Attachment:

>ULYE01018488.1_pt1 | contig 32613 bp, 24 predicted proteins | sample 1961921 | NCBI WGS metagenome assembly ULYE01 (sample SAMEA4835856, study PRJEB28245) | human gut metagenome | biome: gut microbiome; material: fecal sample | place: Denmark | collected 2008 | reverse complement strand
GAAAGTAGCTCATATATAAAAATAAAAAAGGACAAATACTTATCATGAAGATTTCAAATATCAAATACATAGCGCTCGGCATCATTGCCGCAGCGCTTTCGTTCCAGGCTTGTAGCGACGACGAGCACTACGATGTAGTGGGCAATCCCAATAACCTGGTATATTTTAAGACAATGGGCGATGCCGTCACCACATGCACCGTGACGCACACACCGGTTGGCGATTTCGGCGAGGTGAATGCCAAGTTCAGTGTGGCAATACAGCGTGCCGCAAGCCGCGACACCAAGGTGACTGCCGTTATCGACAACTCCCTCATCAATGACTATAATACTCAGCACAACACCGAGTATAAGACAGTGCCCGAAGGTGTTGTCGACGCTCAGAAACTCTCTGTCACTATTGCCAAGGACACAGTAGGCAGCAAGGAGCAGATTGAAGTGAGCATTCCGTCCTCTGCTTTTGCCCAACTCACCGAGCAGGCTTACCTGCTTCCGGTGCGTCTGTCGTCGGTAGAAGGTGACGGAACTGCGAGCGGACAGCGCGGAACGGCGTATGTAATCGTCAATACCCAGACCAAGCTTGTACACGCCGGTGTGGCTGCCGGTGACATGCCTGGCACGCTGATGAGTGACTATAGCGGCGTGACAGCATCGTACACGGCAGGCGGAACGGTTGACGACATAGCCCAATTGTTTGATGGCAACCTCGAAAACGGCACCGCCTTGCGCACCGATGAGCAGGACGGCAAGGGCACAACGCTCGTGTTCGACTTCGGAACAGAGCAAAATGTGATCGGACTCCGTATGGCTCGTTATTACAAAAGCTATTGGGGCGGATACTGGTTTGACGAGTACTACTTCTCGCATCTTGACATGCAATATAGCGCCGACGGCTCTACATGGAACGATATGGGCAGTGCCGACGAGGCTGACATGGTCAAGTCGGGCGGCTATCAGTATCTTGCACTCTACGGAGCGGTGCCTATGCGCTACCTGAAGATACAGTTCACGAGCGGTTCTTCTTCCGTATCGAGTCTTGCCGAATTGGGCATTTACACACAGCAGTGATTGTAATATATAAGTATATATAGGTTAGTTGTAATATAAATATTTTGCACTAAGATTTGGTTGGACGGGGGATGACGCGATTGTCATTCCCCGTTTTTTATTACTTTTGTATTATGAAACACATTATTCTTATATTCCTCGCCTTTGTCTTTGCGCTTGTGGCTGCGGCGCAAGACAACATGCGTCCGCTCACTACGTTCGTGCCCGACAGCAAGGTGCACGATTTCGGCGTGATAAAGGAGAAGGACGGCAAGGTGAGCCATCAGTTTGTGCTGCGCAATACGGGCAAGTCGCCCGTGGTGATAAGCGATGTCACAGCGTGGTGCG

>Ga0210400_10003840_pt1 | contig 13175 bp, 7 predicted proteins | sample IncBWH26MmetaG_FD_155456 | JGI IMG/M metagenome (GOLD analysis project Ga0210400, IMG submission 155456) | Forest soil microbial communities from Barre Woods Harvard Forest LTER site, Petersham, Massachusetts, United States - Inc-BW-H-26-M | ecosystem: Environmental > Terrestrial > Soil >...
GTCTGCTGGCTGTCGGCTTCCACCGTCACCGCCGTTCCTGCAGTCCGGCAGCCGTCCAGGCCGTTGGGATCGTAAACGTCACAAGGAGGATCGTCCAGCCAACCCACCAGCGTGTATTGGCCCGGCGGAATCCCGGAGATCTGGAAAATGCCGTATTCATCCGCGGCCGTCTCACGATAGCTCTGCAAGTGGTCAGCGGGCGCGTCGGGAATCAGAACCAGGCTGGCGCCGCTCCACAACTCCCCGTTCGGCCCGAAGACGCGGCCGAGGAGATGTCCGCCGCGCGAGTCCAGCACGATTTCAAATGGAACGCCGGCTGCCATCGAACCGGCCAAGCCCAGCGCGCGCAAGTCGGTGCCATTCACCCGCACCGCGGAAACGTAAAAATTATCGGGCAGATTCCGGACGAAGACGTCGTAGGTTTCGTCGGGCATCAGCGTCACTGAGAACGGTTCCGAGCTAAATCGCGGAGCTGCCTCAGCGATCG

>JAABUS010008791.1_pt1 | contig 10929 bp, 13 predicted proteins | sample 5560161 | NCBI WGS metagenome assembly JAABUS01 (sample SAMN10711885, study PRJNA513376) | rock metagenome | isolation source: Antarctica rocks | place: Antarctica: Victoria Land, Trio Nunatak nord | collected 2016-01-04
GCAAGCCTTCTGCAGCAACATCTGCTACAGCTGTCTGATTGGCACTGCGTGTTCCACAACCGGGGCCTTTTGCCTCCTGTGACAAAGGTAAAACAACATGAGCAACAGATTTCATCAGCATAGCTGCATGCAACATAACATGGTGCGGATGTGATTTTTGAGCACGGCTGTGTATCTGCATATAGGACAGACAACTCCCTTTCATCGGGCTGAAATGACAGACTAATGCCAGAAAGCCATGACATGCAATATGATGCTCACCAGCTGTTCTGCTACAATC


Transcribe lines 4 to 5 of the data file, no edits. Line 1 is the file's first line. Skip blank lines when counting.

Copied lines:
GTCTGCTGGCTGTCGGCTTCCACCGTCACCGCCGTTCCTGCAGTCCGGCAGCCGTCCAGGCCGTTGGGATCGTAAACGTCACAAGGAGGATCGTCCAGCCAACCCACCAGCGTGTATTGGCCCGGCGGAATCCCGGAGATCTGGAAAATGCCGTATTCATCCGCGGCCGTCTCACGATAGCTCTGCAAGTGGTCAGCGGGCGCGTCGGGAATCAGAACCAGGCTGGCGCCGCTCCACAACTCCCCGTTCGGCCCGAAGACGCGGCCGAGGAGATGTCCGCCGCGCGAGTCCAGCACGATTTCAAATGGAACGCCGGCTGCCATCGAACCGGCCAAGCCCAGCGCGCGCAAGTCGGTGCCATTCACCCGCACCGCGGAAACGTAAAAATTATCGGGCAGATTCCGGACGAAGACGTCGTAGGTTTCGTCGGGCATCAGCGTCACTGAGAACGGTTCCGAGCTAAATCGCGGAGCTGCCTCAGCGATCG

>JAABUS010008791.1_pt1 | contig 10929 bp, 13 predicted proteins | sample 5560161 | NCBI WGS metagenome assembly JAABUS01 (sample SAMN10711885, study PRJNA513376) | rock metagenome | isolation source: Antarctica rocks | place: Antarctica: Victoria Land, Trio Nunatak nord | collected 2016-01-04